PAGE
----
10 August 2023

EEOC Proposes Pregnant Workers’ Fairness Act Regulations

On Friday, the EEOC is set to issue proposed regulations to implement the Pregnant Workers Fairness Act (PWFA). The proposed regulations will be published in the Federal Register, located here.


Signed by President Biden in December 2022 and effective June 27, 2023, the PWFA requires a covered entity to provide reasonable accommodations to a qualified employee’s or applicant’s known limitation related to, affected by, or arising out of pregnancy, childbirth, or related medical conditions, unless the accommodation will cause an undue hardship on the operation of the business of the covered entity. See our previous Client Alert about the passage of the PWFA here.

What’s in the Proposed Rule?

Among other noteworthy proposals, the regulations would require employers to apply PWFA protections to a broad range of medical conditions that the EEOC says are related to pregnancy or childbirth (such as current pregnancy, past pregnancy, potential pregnancy, use of birth control, and infertility and fertility treatments), and would require employers to abide by a different reasonable accommodation and interactive process than employers are likely familiar with under the ADA. A few examples include:

  • Employers would be required to consider an employee qualified for a PWFA reasonable accommodation even if the employee was unable to perform an essential function of their job, as long as the employee’s inability to do so was both temporary in nature and the employee would be able to perform the essential job functions “in the near future.” The proposed regulations go on to define “in the near future” to mean generally 40 weeks from the start of the temporary suspension of an essential function.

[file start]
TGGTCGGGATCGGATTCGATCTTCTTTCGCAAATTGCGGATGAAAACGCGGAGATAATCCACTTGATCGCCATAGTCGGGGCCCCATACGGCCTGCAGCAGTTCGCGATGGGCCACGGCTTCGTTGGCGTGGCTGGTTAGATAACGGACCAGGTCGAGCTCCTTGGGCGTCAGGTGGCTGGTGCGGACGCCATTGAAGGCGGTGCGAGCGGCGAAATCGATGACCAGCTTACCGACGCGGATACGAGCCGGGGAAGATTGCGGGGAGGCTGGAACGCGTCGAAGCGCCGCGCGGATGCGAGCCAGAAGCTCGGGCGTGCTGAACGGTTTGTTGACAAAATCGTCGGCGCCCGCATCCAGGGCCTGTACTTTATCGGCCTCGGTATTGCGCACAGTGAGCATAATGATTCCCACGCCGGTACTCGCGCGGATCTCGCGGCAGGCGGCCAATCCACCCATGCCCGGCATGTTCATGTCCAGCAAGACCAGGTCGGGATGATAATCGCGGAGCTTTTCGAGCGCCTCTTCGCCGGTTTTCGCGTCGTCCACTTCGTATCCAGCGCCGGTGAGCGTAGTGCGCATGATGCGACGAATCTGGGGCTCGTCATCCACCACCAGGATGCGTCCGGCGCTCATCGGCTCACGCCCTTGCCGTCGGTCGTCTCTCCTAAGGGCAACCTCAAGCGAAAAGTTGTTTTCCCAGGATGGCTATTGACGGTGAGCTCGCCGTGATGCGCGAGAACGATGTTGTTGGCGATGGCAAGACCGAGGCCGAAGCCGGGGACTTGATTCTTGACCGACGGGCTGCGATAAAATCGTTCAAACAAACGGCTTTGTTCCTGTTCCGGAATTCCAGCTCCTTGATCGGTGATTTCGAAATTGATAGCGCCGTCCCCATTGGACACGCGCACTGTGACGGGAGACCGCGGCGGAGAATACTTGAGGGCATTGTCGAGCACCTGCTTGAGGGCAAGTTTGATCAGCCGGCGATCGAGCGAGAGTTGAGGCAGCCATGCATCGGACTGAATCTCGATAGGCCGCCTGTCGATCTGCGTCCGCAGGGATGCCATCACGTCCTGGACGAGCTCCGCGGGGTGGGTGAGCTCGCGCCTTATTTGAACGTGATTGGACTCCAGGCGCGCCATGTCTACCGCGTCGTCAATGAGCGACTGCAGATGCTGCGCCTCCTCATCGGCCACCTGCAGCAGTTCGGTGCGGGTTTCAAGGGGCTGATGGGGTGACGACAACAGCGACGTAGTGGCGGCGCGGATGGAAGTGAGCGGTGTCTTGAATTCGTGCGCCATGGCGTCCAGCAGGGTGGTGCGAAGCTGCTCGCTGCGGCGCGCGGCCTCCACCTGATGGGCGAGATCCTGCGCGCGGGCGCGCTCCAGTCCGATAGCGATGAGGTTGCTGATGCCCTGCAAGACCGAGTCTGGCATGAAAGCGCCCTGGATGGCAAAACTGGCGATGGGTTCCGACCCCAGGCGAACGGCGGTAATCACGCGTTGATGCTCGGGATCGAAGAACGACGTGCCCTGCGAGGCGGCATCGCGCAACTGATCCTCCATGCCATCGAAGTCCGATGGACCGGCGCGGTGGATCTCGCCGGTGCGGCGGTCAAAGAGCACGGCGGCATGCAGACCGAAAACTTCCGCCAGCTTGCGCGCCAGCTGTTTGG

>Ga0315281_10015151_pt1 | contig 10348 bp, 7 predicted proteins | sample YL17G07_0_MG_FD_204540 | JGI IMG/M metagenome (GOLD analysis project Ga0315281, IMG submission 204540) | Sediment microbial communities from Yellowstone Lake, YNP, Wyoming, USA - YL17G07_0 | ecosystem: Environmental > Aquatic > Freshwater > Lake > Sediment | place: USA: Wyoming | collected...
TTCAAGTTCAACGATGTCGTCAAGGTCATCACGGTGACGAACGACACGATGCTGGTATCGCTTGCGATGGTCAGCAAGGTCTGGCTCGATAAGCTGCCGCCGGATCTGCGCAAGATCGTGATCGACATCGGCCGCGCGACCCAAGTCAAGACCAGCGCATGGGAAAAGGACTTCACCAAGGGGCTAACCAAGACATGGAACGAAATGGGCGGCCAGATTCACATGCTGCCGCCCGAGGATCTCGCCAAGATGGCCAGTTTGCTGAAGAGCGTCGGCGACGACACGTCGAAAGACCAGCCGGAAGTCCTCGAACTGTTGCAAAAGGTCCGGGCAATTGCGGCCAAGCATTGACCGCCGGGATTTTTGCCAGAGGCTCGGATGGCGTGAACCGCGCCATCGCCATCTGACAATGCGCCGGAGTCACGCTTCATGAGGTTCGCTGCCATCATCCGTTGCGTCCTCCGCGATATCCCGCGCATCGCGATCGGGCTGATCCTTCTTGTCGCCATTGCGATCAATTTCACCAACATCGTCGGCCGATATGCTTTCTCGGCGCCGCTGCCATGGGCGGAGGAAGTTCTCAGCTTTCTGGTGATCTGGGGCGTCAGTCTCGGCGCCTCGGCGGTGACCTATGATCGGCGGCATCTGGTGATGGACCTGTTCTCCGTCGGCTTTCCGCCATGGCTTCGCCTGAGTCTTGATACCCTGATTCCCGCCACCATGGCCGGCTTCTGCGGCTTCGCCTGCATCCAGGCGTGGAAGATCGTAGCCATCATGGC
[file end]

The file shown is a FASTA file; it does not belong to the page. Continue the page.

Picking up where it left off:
• Circumstances under which an employer has the ability to require medical documentation to support an employee’s PWFA-related reasonable accommodation request are significantly limited (as compared to an employer’s ability to require medical documentation to support an employee’s ADA-related reasonable accommodation request).
  • The proposed regulations also restrict an employer’s ability to require an employee to be examined by a healthcare provider of the employer’s choosing.

Additionally, the proposed regulations provide specific examples of possible reasonable accommodations under the PWFA. That list includes:

  • Light duty
  • Temporarily suspending one or more essential job functions of the position
  • Intermittent and continuous leave
  • Accommodations related to pumping, such as that the space available for lactation is in reasonable proximity to a sink, running water, and a refrigerator for storing milk.

Like the ADA, however, a qualified employee’s request for an accommodation under the PWFA remains subject to an employer’s evaluation of whether the accommodation would pose an undue hardship.

What’s Next?

Once the proposed regulations are published in the Federal Register (scheduled publication is Friday, August 11, 2023), the EEOC will accept comments from interested parties for 60 days. The EEOC will then consider the comments and will likely issue a final rule. The final rule would also be published in the Federal Register, would include the EEOC’s responses to comments received, and (absent extenuating circumstances) provide employers at least 30 days to become compliant.

What Now?

It is important to remember that these proposed regulations are simply proposals and not yet enforceable. However, the EEOC’s proposed regulations do provide employers insight on how the EEOC plans to interpret employer obligation under the PWFA. As a result, employers should take the time to become familiar with the proposed regulations and keep them in mind when considering requests for reasonable accommodations from employees who are pregnant or who have pregnancy-related medical conditions.

If you have any questions about the impact of the proposed regulations on your organization, please contact your Miller Johnson attorney or the authors of this alert.